This effort is part of The Penguin Network which partner in South America with local organizations and is co-managed by IBRRC and the International Fund for Animal Welfare (IFAW).

Read the full story on CNN.Com

February 13, 2008

Beautiful video of Frigatebird release

Marie Travers of IBRRC’s Northern California bird center pointed me to a really beautiful video of the Frigatebird released on Catalina Island in Southern California.

More press on the release:

San Francisco Chronicle

The Vacaville Reporter

Santa Rosa Press Democrat

Vallejo Times Herald

February 7, 2008

Successful Frigatebird release at Catalina Island

Without much fanfare, the juvenile Magnificent Frigatebird that was found in Sonoma County last month and then came to IBRRC with a lot of interest by birders and the media was successfully released Tuesday, February 5 on the cliffs at the backside of Santa Catalina Island.

Marie Travers, IBRRC’s Assistant Rehabilitation Manager at IBRRC’s Cordelia rehabilitation center said that the release, “Could not have gone any better”. Which was a relief for all who have taken care of the bird for the last month. The bird flew out of its cage and circled in the air for a long time, eventually flying away.

Why was the release so secretive? This was somewhat intentional for the sole reason that with pelagic birds such as Frigatebirds, Albatrosses and Boobies we are always cautious about how they will react when released and we have had birds crash, get confused, sit on small rocks to incubate them and so on and we have had to bring birds back to the center until they could get their bearings.

We really did not feel we could schedule a press event with the logistical challenges we had in getting the bird to Southern California, out on a boat (26 miles off the coastline) and to a spot where the winds would help it take off, in between storms and so on. We also felt that it was important to give the bird the best opportunity to get back into its intended environment (the open ocean but from land in case there was a problem) without the immediate challenge of fighting a storm or strong winds.

The warmer climate of Southern California and the lesser risk of a storm played heavily in our decision to release the bird in the best place possible for its reintroduction back into the wild. We also had to coordinate this release between oil spills and our heavy winter bird loads at both centers.

We never did discover why the bird was so skinny and weak when it was found in a tree in Sonoma. That has been a concern to us as the bird could have some ongoing issue that we don’t know about that prevented it from eating and as a rehabilitator we always look for clues as to “why” the bird was starving. Not just that it was starving. But, our staff, who I cannot praise enough, literally nursed the bird back to health and the fact that once it gained a bit of strength and then rapidly improved suggested that something had prevented the bird from eating, therefore coming in in a weak state. We have seen this with birds that had fishing hooks and line in or on them or birds that were kept in cages for long periods of time and they released but were too weak to care for themselves. Certainly something caused its starvation and we ruled out disease and other health issues after examining the bird and taking blood and fecal samples. So, it will always be a mystery as to why this bird showed up weak and confused on a tree in Sonoma. It did pass its release evaluation with means that it has perfect blood parameters, perfect waterproofing, had the ability to fly as it took short flights around its cage in Cordelia, was bright alert and aggressive (no problem there) and it had gained all its weight back.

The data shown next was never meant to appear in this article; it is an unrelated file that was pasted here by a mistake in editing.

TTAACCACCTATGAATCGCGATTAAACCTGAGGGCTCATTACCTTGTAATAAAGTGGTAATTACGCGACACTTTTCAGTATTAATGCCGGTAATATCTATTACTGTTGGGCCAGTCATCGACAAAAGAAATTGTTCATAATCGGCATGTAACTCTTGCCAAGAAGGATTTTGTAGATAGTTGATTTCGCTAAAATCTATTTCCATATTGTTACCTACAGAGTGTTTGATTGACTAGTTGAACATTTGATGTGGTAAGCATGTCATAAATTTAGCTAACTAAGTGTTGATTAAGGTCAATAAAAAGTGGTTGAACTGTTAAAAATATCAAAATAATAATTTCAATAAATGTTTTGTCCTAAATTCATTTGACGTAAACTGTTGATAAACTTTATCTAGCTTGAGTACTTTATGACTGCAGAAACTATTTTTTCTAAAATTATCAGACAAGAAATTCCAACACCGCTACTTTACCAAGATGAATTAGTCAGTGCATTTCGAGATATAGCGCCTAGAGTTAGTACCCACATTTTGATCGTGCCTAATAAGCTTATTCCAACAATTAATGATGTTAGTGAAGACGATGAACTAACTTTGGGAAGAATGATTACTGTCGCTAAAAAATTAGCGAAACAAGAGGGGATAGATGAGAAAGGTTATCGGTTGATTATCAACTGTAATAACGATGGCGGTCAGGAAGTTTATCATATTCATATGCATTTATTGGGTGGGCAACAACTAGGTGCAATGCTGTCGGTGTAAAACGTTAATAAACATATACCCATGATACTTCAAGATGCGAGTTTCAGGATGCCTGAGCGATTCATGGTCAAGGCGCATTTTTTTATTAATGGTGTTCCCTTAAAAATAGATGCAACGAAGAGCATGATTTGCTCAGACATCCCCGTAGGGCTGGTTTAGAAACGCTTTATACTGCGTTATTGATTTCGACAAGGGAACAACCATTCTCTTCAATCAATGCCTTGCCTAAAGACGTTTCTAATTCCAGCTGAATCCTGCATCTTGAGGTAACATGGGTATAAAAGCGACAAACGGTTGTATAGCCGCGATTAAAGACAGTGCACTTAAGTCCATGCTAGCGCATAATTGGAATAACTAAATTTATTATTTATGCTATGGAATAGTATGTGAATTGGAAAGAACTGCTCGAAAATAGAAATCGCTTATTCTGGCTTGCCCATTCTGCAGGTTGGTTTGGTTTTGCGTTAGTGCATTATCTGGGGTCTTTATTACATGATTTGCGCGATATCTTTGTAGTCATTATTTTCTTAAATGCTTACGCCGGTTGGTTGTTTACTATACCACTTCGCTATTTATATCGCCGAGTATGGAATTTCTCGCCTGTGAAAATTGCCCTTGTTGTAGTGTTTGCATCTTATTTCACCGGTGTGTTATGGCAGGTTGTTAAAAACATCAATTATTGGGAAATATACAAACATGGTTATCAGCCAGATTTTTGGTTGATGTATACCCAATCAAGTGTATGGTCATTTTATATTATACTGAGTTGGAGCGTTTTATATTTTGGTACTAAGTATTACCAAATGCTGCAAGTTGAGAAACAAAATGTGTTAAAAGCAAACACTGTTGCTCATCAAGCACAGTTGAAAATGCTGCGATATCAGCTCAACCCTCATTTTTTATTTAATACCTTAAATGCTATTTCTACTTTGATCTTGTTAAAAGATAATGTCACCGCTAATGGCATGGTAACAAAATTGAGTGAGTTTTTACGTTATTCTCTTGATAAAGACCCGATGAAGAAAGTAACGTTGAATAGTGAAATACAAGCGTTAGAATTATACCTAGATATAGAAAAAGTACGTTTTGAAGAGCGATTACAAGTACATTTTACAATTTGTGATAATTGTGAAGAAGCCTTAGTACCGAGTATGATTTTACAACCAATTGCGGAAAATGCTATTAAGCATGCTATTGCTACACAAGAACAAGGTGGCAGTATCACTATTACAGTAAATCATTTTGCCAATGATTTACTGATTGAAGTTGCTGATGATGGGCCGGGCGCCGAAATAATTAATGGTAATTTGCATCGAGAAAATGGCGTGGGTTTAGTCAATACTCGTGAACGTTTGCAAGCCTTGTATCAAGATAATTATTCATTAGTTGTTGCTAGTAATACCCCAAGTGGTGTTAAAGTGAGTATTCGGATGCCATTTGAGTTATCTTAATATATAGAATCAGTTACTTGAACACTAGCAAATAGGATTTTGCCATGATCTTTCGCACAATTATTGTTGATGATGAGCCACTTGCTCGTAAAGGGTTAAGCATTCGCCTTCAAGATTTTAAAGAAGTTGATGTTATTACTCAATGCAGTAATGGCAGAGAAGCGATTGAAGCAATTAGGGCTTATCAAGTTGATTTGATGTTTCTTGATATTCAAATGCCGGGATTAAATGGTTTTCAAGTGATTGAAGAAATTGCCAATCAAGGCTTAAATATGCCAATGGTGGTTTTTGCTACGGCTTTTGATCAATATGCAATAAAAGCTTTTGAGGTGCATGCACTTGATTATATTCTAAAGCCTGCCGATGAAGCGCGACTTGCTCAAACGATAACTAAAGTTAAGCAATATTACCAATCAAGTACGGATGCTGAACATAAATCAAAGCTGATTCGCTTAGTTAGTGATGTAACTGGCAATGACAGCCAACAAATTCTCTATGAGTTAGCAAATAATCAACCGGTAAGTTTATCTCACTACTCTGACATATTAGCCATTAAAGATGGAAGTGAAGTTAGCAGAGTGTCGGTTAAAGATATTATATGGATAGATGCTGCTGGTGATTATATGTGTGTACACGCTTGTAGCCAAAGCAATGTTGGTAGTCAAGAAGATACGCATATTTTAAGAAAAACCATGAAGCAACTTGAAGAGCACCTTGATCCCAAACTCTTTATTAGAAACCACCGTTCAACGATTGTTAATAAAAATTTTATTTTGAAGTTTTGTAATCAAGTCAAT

As Marie and Monte, who had cared for and forced fed the bird daily, said to me last Thursday when I returned from an oil spill in Argentina, “this bird is ready to go ” implying that it has become aggressive and was as equally done with us as our staff was with it. Often birds that are ready to return to the wild and have completed their rehabilitation let you know in not so subtle ways like biting, flying intensively and so on. So, for all intents and purposes it was back to “normal” and we made arrangements for its release.

I want to thank everyone involved in the rehabilitation of this bird, from capture to release, for your patience with us and your interest in the bird and in IBRRC. We have had an unprecedented 3 months of oil spills, heavy influx of birds due to the storms and other factors and we are already over 200 bird intakes in our center in Cordelia this year. Last year we hit that number in late March so you can see we have been busy. We are also rehabilitating over 35 oiled western grebes at our center in San Pedro as I write this. These birds are oiled from natural seep oil along the coast that was assumed stirred up by the recent storms in the area. I also must take this opportunity to say to all of you reading this that, as our Media Relations Specialist, Karen Benzel, puts it, “these birds do not come in with credit cards or a bank account”. Their care is funded by donations to IBRRC and that is the bottom line. We cannot do this work without public support.